It seems that a Petrobras geologist – Dr. Jorge Figueiredo – does not like all the attention that Hamza and Pimental are getting. He may well have a point but there seems to be a touch of “sour grapes” about his carping. The data was Petrobras data available to their own geologists after all. Perhaps if the river had been named after him Dr. Figueiredo would not be quite so petulant.
If the flow is regular and serves to drain the Amazon then I think it can be called a river even if it is only a tiny seepage through the pores in rocks. The key is that the flow should be regular. Continuity of flow or the velocity of flow cannot be the arbiter. Even surface rivers can be seasonal and discontinuous, can completely dry up at times but they all regularly return from the same source to the same sink.
…. Valiya Hamza and Elizabeth Tavares Pimentel, from the Brazilian National Observatory, deduced the existence of the “river” by using temperature data from boreholes across the Amazon region. The holes were dug by the Brazilian oil company Petrobras in the search for new oil and gas fields, and Petrobras has since released its data to the scientific community.
Using mathematical models relating temperature differences to water movement, the scientists inferred that water must be moving downwards through the ground around the holes, and then flowing horizontally at a depth of several km.
They concluded that this movement had to be from West to East, mimicking the mighty Amazon itself. A true underground river on this scale – 6,000km (4,000 miles) long – would be the longest of its kind in the world by far. But Professor Hamza told BBC News that it was not a river in the conventional sense. “We have used the term ‘river’ in a more generic sense than the popular notion,” he said.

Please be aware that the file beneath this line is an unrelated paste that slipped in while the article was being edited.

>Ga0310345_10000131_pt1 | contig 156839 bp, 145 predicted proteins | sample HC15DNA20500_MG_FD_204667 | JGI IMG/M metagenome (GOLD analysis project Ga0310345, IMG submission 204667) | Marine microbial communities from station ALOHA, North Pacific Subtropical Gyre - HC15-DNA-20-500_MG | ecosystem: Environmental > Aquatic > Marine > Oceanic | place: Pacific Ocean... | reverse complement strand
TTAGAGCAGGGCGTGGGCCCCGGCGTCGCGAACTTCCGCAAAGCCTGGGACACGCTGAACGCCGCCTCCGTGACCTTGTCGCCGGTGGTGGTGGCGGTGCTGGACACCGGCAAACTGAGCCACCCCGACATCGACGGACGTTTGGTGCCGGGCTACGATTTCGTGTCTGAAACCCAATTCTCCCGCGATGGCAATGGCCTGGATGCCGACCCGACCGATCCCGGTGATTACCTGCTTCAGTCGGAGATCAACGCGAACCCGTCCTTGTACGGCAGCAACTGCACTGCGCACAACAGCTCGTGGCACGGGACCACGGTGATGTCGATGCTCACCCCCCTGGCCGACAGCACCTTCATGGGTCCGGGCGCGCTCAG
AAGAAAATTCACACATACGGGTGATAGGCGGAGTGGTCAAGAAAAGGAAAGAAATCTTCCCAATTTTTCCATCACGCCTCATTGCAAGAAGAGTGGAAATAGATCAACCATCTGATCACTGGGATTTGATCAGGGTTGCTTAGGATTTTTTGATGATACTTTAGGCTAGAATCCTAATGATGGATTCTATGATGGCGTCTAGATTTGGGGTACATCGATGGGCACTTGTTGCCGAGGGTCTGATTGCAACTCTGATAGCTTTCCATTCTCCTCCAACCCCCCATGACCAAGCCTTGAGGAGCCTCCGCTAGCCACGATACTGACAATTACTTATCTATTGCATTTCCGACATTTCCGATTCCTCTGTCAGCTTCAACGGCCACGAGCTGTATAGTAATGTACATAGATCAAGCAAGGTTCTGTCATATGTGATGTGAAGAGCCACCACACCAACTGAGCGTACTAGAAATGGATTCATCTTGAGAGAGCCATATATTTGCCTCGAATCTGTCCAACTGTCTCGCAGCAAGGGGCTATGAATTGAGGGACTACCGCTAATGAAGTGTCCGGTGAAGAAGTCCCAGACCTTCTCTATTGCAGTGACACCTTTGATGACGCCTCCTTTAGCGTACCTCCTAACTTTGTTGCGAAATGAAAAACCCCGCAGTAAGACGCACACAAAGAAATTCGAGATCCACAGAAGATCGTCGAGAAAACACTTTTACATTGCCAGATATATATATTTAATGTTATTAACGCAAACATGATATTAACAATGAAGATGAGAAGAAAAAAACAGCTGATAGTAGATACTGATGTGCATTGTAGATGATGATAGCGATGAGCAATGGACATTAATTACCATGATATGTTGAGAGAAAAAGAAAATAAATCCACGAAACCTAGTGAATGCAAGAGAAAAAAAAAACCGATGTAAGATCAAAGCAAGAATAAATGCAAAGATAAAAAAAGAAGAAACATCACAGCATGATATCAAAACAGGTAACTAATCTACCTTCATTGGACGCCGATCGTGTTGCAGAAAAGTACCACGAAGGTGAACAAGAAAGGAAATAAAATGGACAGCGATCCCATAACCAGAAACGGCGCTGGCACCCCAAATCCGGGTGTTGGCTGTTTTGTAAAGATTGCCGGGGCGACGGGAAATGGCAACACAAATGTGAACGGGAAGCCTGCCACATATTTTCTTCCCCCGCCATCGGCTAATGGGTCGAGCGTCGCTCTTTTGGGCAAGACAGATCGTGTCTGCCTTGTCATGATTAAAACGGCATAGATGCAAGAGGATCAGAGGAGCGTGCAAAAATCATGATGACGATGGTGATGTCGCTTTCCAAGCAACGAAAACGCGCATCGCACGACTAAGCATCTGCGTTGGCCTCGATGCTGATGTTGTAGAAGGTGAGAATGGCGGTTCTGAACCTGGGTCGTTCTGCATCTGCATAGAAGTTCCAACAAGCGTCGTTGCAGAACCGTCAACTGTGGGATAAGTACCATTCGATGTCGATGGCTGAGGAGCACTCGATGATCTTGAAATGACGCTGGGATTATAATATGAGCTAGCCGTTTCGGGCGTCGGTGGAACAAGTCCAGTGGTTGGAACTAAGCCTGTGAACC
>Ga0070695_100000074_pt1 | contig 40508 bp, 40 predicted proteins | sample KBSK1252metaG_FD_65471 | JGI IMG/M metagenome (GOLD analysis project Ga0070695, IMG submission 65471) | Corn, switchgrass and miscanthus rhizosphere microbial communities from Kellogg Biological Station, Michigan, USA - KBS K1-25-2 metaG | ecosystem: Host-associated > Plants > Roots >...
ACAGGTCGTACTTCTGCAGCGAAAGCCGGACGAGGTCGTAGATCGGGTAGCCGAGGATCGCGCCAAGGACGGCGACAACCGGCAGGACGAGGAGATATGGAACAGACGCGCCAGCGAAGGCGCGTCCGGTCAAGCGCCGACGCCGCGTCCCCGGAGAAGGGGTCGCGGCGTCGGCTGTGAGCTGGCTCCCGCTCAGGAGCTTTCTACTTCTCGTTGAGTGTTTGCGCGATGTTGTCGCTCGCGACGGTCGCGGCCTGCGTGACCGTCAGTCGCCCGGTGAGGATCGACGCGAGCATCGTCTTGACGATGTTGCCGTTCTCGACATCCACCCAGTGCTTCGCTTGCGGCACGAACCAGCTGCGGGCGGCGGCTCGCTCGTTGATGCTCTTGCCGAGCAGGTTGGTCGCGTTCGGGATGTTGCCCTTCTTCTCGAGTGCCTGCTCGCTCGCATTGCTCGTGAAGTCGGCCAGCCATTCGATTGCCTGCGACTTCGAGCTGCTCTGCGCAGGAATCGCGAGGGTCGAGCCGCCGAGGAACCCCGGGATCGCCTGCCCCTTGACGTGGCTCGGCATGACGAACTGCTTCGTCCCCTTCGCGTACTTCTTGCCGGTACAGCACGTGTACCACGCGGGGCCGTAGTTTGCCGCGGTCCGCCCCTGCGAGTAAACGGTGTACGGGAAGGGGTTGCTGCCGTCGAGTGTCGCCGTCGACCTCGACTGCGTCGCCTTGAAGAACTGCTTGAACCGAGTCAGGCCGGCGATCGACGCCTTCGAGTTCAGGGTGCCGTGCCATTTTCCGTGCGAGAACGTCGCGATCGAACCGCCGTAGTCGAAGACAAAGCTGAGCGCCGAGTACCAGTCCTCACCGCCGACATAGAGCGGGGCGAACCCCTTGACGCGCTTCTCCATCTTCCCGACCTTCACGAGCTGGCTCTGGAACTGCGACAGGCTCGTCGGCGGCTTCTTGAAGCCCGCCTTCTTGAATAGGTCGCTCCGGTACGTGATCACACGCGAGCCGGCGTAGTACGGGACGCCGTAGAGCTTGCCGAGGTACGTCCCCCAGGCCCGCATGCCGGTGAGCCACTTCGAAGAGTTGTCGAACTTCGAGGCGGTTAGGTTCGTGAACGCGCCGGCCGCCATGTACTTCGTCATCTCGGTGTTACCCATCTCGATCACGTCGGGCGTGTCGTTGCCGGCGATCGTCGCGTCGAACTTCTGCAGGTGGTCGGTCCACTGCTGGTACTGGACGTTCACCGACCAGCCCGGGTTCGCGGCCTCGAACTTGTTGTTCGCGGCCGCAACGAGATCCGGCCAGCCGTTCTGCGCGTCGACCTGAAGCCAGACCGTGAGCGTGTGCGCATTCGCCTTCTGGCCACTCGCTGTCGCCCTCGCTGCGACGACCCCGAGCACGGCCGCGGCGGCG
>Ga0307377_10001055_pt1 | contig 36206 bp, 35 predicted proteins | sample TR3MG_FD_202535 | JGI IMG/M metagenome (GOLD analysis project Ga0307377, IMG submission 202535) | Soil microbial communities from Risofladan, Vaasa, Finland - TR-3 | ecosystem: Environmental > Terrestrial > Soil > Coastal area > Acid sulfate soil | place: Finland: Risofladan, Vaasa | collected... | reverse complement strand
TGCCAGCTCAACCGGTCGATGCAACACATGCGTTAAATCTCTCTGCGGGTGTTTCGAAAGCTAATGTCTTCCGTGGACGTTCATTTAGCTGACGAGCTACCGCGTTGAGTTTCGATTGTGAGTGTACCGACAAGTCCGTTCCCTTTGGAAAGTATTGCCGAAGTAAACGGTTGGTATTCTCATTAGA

In the Amazon, he said, water was transported by three kinds of “river” – the Amazon itself, as water vapour in atmospheric circulation, and as moving groundwater. “According to the lithologic sequences representative of Amazon [underground sedimentary] basins, the medium is permeable and the flow is through pores… we assume that the medium has enough permeability to allow for significant subsurface flows.”
The total calculated volume of the flow – about 4,000 cubic metres per second – is significant, although just a few percent of the amount of water transported by the Amazon proper. The underground flow could be confirmed with coastal measurements, scientists suggest. But the speed of movement is even slower than glaciers usually display, never mind rivers.
And whether water really is transported right across the region in this way is disputed by Jorge Figueiredo, a geologist with Petrobras. “First of all, the word ‘river’ should be burned from the work – it’s not a river whatsoever,” he told BBC News.
Water and other fluids could indeed flow through the porous sedimentary rock, he said, but would be unlikely to reach the Atlantic Ocean because the sedimentary basins containing the porous rock were separated by older rock deposits that would form an impermeable barrier. “But the main problem is that at depths of 4,000m, there is no possibility that we have fresh water – we have direct data that this water is saline,” said Dr Figueiredo. “My colleagues and I think this work is very arguable – we have a high level of criticism.” …
The research – Indications of an Underground “River” beneath the Amazon River: Inferences from Results of Geothermal Studies – was presented at the 12th International Congress of the Brazilian Geophysical Society in Rio de Janeiro, and has not been published in a peer-reviewed scientific journal.
The team has named the underground flow the “Hamza River”.